Source: Romania Gov Data
Romania is a part of the EU but has its own currency and isn’t part of the Euro. This means that it does not have the same degree of oversight of its state debt reporting that other countries in the EU, such as France and Germany have. That gives the Romanian government a little more flexibility when calculating its national debt. However, the government chooses an even more comprehensive debt measure than the requirements placed on all EU countries by the Maastricht Treaty.
The IMF counts “general government debt” when it calculates the national debt of a county. That includes the debts of the central government and all other levels of government in a country. At the end of 2017, the IMF estimated that the gross national debt worked out at 37% of the country’s GDP. At the same time, the IMF put Romania’s net debt to GDP ratio at 28%.
Gross debt just country the money that the governments in a country owe. Net debt deducts all of the financial assets that the government owns.
Thee debt levels are very healthy and give the government of Romania scope to borrow a lot more should the country face a financial crisis.
The chart below shows the general government debt of Romania as recorded by Eurostat. This show that Romania always had a low amount of national debt. However, that debt rose dramatically during the financial crisis of 2008. The stimulus required by the government to counter the effect of the banking liquidity crisis meant that it had to take on debt itself. The effects of those actions rapidly increased Romania’s national debt, which kept rising as a proportion of GDP until 2014.
Since 2014, the Romanian government has managed to bring down the debt as a proportion of GDP. However, the government’s own figures show that the actual debt amount has continued to rise year on year even in recent years when the country’s debt to GDP ratio fell.
Year Amount (Lei millions) Percent 2006 63,340.8 18.3% 2007 82,324.3 19.2% 2008 109,795.1 20.4% 2009 147,329.0 28.0% 2010 194,459.2 36.7% 2011 223,268.0 39.7% 2012 240,842.6 40.5% 2013 267,150.9 41.9% 2014 295,655.5 44.3% 2015 315,933.7 44.3% 2016 339,080.2 44.5% 2017 368,448.9 42.9%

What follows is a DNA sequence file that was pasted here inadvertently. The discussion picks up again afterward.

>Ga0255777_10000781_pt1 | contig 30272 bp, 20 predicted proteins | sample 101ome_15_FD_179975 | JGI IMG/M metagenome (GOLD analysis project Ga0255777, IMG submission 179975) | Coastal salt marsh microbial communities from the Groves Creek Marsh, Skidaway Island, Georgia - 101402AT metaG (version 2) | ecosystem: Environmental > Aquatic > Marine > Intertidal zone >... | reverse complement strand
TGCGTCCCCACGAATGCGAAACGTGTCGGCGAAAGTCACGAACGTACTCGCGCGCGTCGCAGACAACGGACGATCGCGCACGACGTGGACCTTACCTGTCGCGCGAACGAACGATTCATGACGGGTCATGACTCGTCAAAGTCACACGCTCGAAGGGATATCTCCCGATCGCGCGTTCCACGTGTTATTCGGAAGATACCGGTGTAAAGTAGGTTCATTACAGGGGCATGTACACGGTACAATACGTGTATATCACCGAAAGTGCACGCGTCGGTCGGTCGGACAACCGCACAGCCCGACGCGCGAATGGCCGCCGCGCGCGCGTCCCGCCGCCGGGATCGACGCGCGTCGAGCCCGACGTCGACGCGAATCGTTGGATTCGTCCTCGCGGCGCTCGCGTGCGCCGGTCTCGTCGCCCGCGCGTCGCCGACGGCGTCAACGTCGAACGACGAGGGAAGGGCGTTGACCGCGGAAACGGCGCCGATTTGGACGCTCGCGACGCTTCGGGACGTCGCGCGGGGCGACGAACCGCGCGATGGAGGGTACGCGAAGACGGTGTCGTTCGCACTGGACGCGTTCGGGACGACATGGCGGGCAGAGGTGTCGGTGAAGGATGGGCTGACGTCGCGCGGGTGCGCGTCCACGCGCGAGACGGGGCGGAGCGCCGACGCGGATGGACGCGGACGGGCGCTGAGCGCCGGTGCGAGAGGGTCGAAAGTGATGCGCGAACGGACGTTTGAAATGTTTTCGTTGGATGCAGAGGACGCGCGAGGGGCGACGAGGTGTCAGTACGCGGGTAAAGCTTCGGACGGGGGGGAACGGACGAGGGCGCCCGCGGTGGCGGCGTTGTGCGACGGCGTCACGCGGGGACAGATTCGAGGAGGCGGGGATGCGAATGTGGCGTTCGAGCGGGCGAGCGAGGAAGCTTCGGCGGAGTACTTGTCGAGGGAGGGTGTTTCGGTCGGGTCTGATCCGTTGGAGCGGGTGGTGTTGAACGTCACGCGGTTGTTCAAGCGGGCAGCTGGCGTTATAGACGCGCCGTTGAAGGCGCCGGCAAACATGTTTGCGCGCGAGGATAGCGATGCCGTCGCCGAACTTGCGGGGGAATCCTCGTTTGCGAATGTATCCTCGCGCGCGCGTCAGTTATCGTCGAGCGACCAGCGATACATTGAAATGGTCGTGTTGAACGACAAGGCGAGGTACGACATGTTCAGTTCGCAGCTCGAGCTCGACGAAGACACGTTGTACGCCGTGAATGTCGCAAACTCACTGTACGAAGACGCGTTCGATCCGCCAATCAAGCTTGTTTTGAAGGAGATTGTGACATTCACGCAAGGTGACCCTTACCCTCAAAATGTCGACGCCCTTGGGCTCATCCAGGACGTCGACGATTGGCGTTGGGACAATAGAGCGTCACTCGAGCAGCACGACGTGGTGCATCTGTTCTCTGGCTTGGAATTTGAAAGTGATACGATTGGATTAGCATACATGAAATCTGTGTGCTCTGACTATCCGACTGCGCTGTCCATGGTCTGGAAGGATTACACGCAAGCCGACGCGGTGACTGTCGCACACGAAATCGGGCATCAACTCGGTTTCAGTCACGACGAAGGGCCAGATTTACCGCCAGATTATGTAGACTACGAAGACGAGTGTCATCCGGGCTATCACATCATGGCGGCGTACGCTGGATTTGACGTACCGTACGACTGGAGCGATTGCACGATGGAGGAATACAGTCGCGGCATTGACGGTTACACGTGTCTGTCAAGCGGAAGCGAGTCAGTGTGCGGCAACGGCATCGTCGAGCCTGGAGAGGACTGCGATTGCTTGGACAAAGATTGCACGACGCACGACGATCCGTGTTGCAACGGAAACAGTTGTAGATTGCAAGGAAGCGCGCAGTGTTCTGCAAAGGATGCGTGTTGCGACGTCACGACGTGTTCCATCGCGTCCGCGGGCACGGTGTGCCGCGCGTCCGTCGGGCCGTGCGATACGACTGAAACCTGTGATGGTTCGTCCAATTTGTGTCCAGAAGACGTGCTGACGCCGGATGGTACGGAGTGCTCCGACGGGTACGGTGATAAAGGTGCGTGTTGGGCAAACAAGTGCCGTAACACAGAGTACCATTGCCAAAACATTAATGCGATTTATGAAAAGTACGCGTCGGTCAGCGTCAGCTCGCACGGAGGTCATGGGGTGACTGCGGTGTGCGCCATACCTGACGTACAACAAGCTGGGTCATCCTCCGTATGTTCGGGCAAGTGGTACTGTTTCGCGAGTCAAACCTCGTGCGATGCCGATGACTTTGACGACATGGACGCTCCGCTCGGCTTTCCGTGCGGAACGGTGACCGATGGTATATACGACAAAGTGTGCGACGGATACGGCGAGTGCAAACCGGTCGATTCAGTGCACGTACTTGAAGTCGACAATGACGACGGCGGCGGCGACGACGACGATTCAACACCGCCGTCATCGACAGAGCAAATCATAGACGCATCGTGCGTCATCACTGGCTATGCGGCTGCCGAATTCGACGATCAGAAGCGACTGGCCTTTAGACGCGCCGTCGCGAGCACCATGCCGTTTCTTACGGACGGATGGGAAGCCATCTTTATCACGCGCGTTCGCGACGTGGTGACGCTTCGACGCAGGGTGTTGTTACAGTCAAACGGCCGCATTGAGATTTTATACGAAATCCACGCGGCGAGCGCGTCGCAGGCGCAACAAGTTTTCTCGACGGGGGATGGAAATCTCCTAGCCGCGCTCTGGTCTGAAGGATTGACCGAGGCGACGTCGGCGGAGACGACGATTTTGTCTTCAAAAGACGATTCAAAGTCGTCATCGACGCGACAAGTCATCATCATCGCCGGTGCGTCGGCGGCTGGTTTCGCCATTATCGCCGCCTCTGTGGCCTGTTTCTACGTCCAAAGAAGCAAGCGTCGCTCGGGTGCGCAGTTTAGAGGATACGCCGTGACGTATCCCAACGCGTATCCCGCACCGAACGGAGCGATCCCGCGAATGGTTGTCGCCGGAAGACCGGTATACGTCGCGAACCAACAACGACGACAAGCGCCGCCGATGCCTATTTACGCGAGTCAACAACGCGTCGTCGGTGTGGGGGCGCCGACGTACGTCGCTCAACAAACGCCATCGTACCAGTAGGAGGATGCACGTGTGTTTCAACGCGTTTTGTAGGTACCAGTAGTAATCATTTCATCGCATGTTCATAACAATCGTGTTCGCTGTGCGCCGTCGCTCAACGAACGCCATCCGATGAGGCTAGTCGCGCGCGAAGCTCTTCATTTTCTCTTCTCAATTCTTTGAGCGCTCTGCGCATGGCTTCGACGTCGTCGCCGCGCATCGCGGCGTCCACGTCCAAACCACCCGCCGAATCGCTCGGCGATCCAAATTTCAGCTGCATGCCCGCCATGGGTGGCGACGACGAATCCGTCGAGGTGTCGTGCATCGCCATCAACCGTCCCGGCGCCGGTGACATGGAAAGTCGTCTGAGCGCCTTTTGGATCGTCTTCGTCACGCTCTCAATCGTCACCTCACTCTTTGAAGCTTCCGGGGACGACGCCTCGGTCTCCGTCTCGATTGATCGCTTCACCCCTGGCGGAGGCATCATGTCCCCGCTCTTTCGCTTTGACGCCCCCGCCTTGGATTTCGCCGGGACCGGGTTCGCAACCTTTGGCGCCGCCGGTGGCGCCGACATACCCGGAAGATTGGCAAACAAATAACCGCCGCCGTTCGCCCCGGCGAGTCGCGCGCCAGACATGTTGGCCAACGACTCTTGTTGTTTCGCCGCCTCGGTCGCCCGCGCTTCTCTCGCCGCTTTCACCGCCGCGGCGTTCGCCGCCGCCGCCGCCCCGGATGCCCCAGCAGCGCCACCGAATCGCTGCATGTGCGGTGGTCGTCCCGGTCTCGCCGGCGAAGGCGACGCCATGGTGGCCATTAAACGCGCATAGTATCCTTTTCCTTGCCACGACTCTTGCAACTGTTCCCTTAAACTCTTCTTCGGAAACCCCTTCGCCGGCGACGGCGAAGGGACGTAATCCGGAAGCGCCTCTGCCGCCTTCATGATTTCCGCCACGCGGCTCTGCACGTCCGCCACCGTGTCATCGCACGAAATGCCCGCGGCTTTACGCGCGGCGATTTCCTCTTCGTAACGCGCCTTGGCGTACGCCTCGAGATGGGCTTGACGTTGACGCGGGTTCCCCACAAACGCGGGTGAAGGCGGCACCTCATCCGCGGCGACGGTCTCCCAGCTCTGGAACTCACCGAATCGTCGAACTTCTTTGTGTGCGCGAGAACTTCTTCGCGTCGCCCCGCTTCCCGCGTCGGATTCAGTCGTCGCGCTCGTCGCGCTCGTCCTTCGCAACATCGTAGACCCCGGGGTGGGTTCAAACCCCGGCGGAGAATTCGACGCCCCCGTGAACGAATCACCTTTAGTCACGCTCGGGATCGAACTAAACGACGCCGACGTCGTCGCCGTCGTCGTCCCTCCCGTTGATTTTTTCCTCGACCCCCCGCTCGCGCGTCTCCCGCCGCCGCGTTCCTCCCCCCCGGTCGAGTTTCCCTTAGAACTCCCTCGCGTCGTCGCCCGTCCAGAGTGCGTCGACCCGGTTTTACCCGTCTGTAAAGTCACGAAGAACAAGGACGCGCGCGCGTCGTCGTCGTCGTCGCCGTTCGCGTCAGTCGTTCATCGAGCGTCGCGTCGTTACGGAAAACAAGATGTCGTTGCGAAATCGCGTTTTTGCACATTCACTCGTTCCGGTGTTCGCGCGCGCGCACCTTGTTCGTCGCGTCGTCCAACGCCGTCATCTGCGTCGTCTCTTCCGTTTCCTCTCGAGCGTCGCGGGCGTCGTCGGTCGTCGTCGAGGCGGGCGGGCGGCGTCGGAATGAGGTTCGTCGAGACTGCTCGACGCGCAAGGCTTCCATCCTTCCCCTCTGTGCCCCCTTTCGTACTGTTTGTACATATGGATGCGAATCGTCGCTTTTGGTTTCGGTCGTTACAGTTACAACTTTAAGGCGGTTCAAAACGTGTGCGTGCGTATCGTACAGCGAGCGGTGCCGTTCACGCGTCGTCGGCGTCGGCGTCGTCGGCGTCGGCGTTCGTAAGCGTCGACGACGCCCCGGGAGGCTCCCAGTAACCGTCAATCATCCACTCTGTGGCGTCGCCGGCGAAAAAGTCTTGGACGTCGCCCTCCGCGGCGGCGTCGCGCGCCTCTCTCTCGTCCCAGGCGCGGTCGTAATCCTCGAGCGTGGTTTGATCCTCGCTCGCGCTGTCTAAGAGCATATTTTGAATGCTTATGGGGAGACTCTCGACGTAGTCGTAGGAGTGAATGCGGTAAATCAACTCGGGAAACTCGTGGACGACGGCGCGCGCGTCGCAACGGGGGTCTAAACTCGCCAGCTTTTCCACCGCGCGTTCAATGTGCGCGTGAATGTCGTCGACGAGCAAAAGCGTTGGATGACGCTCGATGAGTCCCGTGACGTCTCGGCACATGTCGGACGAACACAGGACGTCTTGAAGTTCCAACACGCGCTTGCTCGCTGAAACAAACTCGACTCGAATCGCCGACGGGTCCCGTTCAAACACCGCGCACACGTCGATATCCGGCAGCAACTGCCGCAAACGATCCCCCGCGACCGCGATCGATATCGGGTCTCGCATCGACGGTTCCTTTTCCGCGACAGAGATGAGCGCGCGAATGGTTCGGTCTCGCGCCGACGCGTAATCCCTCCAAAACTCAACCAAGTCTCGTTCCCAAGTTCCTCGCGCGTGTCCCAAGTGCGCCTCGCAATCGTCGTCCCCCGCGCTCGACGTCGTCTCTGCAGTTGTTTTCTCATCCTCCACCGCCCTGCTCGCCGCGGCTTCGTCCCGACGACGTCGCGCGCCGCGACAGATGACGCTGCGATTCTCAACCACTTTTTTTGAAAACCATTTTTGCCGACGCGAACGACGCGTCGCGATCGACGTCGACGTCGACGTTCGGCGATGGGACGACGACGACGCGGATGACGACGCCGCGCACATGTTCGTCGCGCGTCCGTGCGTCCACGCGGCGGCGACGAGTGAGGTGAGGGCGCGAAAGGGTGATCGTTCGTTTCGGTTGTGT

The government’s annual budget deficit, shown in the chart below, became particularly severe in 2009. However, the government still runs a small budget deficit, which adds to the national debt each year.
The reason that the country’s debt to GDP ratio has started to fall is that the growth in GDP now outstrips the rate at which the national debt is increasing.
The central government is responsible for the national debt of Romania and is answerable to the country’s parliament. The government department that is specifically tasked with overseeing the debt is the Ministerul Finanțelor Publice, which is the country’s Public Finance Ministry.
Although the Ministry sets the government’s budget and so decides whether the country will need to take on more debt, it gives the job of raising that debt, making interest payments, and redeeming expired debt instruments to the central bank of Romania.
The Banca Naţională a României calls itself the National Bank of Romania in English. That name is abbreviated to “NBR.”
The NBR is in change of both the primary and secondary markets for Romanian government debt. The “primary market” refers to the Bank’s method for creating new debt instruments and selling them. The “secondary market” is any open trading system where any investor can buy and sell already-existing government securities.
The initial offering of an issue of debt instruments is conducted by auction. Only authorized financial institutions can take part and each has to submit a tender for a part of the issue of debt. Other financial institutions and large-scale investors can get a slice of this initial sale, but only buy getting one of the authorized dealers to act as an agent.
The authorized bidders, called Primary Dealers, often already have buyers lined up before they bid in an auction. When they don’t they place their allocation onto the secondary market to resell them. Thisis how government securities become available for everyone else to buy and sell.
When the government wants to issue bonds in foreign currencies, the NBR deals with a syndicate of banks within the country of that currency and sells the whole issue in one transaction to that group. That syndicate will then float the securities on their local market.
The government has two time horizons for the debt that it needs to raise. These are:
The cut off length in the definition between short-term and long-term is one year. A debt agreement with a duration of one year is defined as long-term, so the longest period that a short-term debt agreement can have is one year minus one day.
The government of Romania uses the Treasury bill format to raise short-term debt. In Romanian, these are called Certificate de Trezorerie. These devices are only ever issued in Romania’s currency, which is the Leu. The bills do not pay interest. However, they are sold at a discount and redeemed at face value.
For long-term financing, the government issues Obligațiuni de Stat, which are bonds. Most of the bonds issued by the Romanian government are denominated in Leu (ISO code RON). However, the government also occasionally issues bonds in Euros and US Dollars.
Romania uses the “benchmark bond” format for its long-term debt. Bonds pay a fixed rate of interest for their duration and are redeemed at full face value on the maturity date. The government has also issued floating-rate bonds both in Leu and in foreign currencies.
What facts should you know about Romania’s national debt?